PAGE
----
If we accept that 3737 Dodge had the same original footprint, certainly rooflines, as 3721 and 3717 Dodge, as seen in the earlier shared aerials, this photo becomes more interesting. The 1965 photo suggests that the Quinn rehab effort involved building up the original house quite a bit to accommodate the new porch, a larger, more visible front door with Colonial elaborations, the flat, prominent facade, uphold the columns and the weight of that balcony. The windows were reconfigured for a more business like, less residential approach. These are my thoughts and I would really like to hear yours. If you have any photos or know details, please divulge!
In 1978 the Quinns were apparently rethinking their location. I found the 3737 building up for sale. “The neat sign in front of this beautiful office building is viewed by 40,000 cars per day at 3737 Dodge. The Colonial style, charcoal brick with white columns in front lend strong distinction to any type business. Ideal for brokers, accountants, tax consultants, salesmen. 9 private offices, large secretarial area, four restrooms, lots of storage.” However the family business stayed on at the 38th and Dodge Street corner until the Merry Maids cleaning service moved in in 1981.
1993 aerial of 38th and Dodge. Front facade with columns is evident. There has only ever been enough room for a few cars to park on that western side. It seemed like it was a law office of some sort when I lived across the street. It has transitioned from law to tax office a number of times.
I think 3737 Dodge Street looked like this from 2010-2019? Shutters gone, balcony gone. Bizarre wood railing up to the door.
2020. This eastern elevation really lets on that it was a house previously.
Stripped down even more in 2020.
I won’t go through all of the history of owners of the building. It is of interest that in September of 2020, DES Properties LLC sold 3737 Dodge to R2 Realty Group LLC for $305,000. R2 Realty Group LLC currently owns the massive empty lots where the 3721 and 3717 Dodge Street duplexes to the east used to stand.
The odd, empty lots where the duplexes used to be. The alley remains, thank you, Ghosts of City Planners of the Past. The Gables Condominiums at 106 South 37th Street are viewed to the east of the alley. It all makes me wonder what R2 Realty is going to build in these empty parcels. Are they just leasing or lending Women’s Care Center Inc. 3737 Dodge for the time being? Are they going to plan a big apartment, mixed space complex on this corner? Or just holding tight to see what happens?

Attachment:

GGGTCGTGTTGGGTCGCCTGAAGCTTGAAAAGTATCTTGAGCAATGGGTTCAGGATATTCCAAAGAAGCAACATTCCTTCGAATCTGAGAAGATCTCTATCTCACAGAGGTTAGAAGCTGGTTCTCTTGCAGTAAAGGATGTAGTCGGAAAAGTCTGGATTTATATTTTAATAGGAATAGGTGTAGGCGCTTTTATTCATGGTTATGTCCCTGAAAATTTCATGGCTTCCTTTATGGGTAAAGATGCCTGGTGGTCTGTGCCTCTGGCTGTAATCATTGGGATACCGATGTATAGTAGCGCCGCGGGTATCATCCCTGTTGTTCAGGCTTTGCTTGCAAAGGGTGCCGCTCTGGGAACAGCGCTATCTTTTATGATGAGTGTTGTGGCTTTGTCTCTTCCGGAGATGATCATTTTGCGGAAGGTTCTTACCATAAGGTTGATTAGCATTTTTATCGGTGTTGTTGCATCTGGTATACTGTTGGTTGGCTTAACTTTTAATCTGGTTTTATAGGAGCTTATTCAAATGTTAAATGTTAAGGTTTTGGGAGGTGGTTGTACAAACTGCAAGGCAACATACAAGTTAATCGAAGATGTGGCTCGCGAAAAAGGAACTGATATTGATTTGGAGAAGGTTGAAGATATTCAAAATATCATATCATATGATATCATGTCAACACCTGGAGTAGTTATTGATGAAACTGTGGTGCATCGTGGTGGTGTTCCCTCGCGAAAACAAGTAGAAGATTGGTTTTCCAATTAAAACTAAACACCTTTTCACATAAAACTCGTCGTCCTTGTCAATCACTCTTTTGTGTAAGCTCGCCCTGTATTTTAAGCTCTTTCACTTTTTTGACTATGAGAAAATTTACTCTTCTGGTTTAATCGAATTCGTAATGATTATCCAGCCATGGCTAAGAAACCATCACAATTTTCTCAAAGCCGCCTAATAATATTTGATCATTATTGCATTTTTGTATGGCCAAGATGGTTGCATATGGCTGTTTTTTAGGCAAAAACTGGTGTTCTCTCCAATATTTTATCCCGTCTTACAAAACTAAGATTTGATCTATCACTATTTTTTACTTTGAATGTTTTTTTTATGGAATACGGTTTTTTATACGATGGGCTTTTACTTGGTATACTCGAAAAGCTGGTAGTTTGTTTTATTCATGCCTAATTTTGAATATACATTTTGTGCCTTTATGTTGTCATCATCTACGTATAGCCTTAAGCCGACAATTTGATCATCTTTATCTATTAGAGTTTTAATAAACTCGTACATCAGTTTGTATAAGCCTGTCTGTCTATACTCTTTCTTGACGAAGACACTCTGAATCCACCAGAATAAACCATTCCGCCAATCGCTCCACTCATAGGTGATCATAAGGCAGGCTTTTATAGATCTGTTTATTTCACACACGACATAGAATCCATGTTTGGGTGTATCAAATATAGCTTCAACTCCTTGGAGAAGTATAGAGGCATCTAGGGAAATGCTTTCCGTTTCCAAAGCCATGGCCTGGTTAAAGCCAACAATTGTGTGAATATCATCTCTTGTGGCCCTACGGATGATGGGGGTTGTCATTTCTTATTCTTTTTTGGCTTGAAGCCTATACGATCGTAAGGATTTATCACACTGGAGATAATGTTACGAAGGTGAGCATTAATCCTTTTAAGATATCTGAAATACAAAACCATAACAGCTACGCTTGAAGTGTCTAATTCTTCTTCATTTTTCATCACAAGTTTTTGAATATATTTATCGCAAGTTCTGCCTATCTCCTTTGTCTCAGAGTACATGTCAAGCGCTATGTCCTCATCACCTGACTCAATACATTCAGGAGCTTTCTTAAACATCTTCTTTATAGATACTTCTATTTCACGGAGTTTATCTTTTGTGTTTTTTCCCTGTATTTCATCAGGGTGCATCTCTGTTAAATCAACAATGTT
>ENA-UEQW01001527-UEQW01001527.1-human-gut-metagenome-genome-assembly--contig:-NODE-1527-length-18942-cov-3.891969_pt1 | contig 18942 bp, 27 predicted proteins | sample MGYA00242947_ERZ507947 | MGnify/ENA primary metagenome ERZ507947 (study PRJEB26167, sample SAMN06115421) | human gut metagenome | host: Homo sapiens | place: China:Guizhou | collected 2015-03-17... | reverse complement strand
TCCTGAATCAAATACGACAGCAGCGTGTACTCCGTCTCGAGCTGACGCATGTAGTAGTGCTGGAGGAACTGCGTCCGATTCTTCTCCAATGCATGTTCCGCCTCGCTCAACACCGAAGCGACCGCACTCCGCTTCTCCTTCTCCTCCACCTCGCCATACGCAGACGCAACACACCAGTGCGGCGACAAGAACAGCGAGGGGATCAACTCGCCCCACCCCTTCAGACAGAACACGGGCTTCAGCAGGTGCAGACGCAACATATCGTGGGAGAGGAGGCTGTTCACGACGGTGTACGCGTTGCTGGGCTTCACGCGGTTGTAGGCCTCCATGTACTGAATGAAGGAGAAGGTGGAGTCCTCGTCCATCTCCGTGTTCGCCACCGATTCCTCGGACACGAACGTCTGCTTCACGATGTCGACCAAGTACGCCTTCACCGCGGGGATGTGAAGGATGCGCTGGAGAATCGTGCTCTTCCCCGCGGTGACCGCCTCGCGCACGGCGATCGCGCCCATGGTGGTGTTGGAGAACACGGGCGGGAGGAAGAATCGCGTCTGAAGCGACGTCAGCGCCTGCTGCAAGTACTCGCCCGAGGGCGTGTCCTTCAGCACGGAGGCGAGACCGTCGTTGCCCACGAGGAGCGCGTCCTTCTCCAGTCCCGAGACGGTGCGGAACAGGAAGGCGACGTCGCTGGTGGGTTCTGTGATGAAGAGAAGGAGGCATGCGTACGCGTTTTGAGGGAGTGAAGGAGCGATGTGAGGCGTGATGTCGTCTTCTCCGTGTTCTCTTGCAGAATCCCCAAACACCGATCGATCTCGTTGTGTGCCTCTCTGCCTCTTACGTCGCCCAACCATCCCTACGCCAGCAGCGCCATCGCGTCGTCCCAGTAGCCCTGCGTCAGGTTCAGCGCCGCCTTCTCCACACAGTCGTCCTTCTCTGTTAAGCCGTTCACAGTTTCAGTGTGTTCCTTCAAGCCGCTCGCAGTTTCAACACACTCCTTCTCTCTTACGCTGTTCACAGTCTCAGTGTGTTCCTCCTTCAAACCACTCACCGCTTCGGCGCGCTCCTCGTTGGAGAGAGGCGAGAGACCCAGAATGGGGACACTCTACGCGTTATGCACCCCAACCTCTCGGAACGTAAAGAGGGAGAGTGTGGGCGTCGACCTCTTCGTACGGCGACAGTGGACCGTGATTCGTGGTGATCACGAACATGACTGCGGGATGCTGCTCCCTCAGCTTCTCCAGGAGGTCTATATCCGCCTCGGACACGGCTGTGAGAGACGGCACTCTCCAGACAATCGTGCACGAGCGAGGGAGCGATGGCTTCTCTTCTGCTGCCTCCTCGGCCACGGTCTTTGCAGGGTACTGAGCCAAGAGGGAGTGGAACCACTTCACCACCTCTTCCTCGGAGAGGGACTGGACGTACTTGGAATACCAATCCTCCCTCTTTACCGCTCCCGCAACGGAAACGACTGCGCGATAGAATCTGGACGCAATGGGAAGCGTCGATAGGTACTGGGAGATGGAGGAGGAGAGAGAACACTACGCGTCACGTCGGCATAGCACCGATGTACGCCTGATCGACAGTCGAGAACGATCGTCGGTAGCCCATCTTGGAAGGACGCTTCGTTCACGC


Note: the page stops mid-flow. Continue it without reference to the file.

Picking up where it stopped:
I went digging and found R2 Realty Group LLC, under the name Ryan Basye, entered an Omaha City Planning application of October 27, 2021 to rezone 3717 and 3721 Dodge as additional parking “to be added for the existing office building at 3737 Dodge.” That application is here: https://planning.cityofomaha.org/images/PDFs/PlanningBoardApp/2021/November/19.pdf
Why would they want to change empty parcels to parking for 3737 Dodge when they were just going to sell the building? Theory: R2 continues to own 3737 Dodge, and the accompanying two duplex lots, now parking lots. They are letting the Women’s Center use the 3737 building until R2 eventually tears it down and joins in the Midtown Refashioning of 36th to 40th Streets on Dodge.
A call to County Assessor connections revealed that in May of 2023, a permissive exemption on 3737 Dodge was entered, to allow tax free status. By letting this charitable organization use the building, R2 Realty doesn’t have to pay taxes on the parcel until they are ready for their development plan.
**Addendum of August 7, 2023** And my theory was completely wrong. I just received information from Ryan Basye of R2 Realty Group LLC. He cleared up a lot of information. R2 Realty remodeled the 3737 Dodge Street property and sold it outright to the Women’s Care Center. Actually, all three lots (3737, 3721, and 3717) were sold to the Women’s Care Center. The County Assessor was supposed to make this all one parcel but it has not yet been updated. He wanted to be clear that it was listed on commercial sites, including the parking lot. There was and is no intention of tearing it all down. Thanks, Ryan, for clearing this up.
Thoughts? Secret tips? Photos? Let’s hear it, friends.
Thanks to all,